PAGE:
I had already seen this movie months ago, before it was announced as a North American premiere at the New York Asian Film Festival. I came away thinking that The Bold, the Corrupt and the Beautiful, Yang Ya Che’s female gangster film, is one of the best Chinese-language movies of 2017. This movie won big at the Golden Horse Awards, the Asian equivalent of the Oscars. It won Best Picture, Best Actress, Best Supporting Actress, and the Audience Choice Award.
Set in 1990s Taiwan, the story follows antiques dealer and friend to the banking and political elite Madame Yang as she joins them in a highly lucrative but dodgy real estate investment scheme. Bank managers, inspectors, and officials have to be bribed, and Madame Yang’s older daughter Ning is a seasoned seductress who can wrap those men around her little finger to get the right paperwork approved, giving them just the right amount of sex and bribery. Madame Yang’s teenage daughter Chen is there to be the good girl, trained in the art of serving tea and looking prim. However, she has grown up watching her mother’s machinations with increasing fascination, nursing a crush on the stable boy her best friend is dating. Everything seems to be coming along swimmingly, until the murders occur.
The murder throws the whole investment scheme into chaos. Money is suddenly inaccessible, and the politicians and bankers investing in the scheme are exposed in the media. The police start looking at everyone, even with the stable boy as the main suspect. And everything heads toward a grand tragedy.
Kara Hui is best known as an action heroine in scores of kung fu movies in the late ’70s and ’80s. Without any fight scenes here, she brings an air of imperious charisma to an icily calculating syndicate boss with all her layers: a mobster who’s also a single mother and devoted Buddhist who tries to pray away the horrible acts she orders. Madame Yang might be one of the most evil women in the history of Cinema with how far she’s willing to go to get power, money, and revenge against the people who looked down on her.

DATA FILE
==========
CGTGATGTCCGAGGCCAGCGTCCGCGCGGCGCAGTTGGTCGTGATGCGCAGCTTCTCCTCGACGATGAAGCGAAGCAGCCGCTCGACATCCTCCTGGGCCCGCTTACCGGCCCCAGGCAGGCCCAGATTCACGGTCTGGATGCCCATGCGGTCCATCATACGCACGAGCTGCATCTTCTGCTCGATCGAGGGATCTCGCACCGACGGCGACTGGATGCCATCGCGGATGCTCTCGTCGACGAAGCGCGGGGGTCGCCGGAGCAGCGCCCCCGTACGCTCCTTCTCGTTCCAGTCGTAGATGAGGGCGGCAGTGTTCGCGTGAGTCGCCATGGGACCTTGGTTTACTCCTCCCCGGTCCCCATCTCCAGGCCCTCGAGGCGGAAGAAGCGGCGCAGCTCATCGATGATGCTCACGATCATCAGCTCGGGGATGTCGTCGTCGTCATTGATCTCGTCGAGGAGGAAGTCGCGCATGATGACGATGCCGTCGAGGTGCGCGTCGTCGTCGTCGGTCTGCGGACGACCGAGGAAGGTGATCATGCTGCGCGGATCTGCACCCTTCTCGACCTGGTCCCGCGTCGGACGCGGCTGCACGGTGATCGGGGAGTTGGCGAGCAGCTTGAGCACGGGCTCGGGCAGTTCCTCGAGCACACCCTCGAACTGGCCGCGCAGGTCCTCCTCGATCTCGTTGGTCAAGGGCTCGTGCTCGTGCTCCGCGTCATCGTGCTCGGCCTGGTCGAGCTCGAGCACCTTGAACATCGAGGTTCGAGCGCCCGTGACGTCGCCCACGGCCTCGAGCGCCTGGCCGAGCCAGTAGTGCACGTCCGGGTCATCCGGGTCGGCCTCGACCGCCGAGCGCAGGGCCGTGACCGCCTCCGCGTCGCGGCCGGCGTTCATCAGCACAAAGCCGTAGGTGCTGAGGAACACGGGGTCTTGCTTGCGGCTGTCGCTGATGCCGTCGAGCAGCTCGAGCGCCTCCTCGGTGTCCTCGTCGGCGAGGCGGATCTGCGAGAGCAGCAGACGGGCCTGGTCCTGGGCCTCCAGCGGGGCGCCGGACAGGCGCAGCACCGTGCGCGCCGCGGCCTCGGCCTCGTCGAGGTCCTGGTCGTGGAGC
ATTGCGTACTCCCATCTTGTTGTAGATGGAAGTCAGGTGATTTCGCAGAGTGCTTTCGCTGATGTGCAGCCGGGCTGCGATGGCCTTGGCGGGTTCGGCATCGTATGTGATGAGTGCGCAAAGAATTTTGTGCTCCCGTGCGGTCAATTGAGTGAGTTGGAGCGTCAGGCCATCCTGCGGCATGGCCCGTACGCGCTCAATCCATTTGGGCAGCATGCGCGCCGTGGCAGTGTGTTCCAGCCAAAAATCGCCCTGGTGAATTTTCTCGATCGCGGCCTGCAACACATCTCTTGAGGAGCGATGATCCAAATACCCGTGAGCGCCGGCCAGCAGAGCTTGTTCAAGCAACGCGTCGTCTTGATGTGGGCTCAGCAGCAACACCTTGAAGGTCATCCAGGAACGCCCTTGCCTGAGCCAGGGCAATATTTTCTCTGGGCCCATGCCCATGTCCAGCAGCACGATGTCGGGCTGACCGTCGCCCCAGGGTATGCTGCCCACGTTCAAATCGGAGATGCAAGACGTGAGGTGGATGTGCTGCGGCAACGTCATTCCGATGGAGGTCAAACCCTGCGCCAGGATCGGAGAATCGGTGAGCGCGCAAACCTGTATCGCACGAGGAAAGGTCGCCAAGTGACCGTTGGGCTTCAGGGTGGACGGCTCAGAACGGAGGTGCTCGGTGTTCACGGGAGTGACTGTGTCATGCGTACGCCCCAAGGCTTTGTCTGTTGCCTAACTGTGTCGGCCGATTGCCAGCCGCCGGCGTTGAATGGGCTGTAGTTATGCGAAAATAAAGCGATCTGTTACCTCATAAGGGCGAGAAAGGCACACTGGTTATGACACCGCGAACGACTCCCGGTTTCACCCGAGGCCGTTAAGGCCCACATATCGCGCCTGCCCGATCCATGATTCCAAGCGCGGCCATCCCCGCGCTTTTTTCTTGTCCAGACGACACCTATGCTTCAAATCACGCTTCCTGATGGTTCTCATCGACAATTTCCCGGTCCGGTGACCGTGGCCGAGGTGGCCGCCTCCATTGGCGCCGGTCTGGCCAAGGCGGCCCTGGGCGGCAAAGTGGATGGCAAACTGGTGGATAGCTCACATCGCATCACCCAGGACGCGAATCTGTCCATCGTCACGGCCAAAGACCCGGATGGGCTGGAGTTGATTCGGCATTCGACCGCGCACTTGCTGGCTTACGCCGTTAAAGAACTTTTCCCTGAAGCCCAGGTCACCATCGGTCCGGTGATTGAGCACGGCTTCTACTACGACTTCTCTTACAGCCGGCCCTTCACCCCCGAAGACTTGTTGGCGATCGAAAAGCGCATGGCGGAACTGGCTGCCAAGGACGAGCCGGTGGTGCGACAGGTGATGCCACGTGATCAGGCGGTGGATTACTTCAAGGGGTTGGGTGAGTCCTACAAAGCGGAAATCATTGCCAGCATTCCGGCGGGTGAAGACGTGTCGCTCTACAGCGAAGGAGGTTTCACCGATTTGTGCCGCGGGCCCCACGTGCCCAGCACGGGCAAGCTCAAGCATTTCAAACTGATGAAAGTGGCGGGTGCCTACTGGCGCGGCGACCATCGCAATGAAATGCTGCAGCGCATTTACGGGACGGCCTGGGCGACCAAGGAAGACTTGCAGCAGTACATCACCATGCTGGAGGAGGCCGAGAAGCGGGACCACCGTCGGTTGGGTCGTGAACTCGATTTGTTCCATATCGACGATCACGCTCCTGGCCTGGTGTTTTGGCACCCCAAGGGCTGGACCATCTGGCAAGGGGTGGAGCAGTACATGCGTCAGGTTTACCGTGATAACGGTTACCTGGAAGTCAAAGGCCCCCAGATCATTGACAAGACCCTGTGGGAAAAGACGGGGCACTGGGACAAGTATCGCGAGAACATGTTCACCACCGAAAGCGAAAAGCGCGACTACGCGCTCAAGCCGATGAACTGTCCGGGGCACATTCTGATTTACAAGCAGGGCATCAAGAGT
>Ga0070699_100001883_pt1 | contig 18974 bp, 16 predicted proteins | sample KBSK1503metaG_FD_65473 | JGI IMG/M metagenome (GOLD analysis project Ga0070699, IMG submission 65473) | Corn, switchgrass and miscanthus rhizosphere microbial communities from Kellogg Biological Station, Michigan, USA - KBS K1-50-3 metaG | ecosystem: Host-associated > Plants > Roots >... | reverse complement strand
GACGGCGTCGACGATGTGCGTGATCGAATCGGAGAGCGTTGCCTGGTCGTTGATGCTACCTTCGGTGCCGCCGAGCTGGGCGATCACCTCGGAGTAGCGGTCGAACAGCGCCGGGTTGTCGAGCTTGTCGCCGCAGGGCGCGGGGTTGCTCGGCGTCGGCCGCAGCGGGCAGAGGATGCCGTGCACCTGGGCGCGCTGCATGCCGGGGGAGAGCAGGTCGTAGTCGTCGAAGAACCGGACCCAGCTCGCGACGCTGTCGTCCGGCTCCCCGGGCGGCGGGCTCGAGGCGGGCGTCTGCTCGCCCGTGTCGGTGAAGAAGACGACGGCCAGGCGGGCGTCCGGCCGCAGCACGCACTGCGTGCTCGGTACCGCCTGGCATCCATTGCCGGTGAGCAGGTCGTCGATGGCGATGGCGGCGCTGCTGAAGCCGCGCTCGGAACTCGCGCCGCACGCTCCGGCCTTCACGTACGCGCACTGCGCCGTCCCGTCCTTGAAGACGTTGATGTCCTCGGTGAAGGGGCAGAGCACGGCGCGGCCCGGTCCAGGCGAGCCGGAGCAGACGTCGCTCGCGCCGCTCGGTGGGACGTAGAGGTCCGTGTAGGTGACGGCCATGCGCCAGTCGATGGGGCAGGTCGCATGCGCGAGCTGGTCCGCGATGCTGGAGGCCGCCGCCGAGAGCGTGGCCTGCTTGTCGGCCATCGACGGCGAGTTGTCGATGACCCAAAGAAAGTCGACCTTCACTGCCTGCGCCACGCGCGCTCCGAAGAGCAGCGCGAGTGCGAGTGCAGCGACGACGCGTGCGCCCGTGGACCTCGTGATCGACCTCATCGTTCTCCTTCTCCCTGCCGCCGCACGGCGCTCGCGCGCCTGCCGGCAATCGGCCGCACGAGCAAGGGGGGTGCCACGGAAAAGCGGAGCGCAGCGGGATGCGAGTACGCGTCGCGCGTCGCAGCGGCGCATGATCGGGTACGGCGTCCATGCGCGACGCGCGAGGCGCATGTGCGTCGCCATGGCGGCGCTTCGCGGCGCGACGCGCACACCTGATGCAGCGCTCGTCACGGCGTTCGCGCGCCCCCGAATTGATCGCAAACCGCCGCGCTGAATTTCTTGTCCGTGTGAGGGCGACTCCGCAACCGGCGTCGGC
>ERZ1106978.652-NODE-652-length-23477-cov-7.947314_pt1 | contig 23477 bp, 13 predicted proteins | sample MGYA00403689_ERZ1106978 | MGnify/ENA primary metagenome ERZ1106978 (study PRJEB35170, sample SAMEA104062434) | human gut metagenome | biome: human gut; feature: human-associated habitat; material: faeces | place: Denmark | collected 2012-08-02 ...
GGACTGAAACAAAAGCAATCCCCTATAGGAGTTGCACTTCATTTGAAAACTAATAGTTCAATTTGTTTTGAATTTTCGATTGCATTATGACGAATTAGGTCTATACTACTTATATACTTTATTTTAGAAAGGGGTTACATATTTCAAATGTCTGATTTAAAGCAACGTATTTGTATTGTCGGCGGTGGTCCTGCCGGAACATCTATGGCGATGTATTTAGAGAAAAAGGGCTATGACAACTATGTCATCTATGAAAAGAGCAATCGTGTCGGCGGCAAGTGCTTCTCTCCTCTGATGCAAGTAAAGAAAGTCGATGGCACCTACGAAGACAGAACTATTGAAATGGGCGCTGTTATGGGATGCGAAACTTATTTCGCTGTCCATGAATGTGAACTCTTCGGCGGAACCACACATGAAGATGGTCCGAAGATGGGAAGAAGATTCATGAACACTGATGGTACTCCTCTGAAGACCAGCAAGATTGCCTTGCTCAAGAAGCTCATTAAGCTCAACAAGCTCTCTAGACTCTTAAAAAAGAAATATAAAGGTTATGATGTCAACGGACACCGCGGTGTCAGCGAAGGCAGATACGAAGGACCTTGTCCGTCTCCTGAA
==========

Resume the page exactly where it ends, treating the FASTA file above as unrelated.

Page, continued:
14-year-old Vicky Chen is impressive in the way she plays the increasingly warped and traumatized younger daughter who may not be as innocent as everyone thinks she is and might become the most vicious of them all. Wu Ke Xi is poignant as Ning, the older daughter who tries to numb her disgust and self-loathing in booze and drugs when her mother routinely pimps her out as the family’s fixer.
This is a female mafia story told with a literary touch. Most of the violence occurs off screen. There’s a touch of Brecht with a folksinger narrating the story, promising a tale of lies, love betrayed, ghosts, and blood. There’s a hint of magical realism as themes of sin and karma place the story as a Buddhist moral fable. This is a world where love is weaponized and corrupted, and those who survive are trapped in Hell, cursed to suffer forever as punishment.
The Bold, the Corrupt and the Beautiful premieres at the New York Asian Film Festival on July 5th. Tickets can be bought at the Film Society of Lincoln Center website.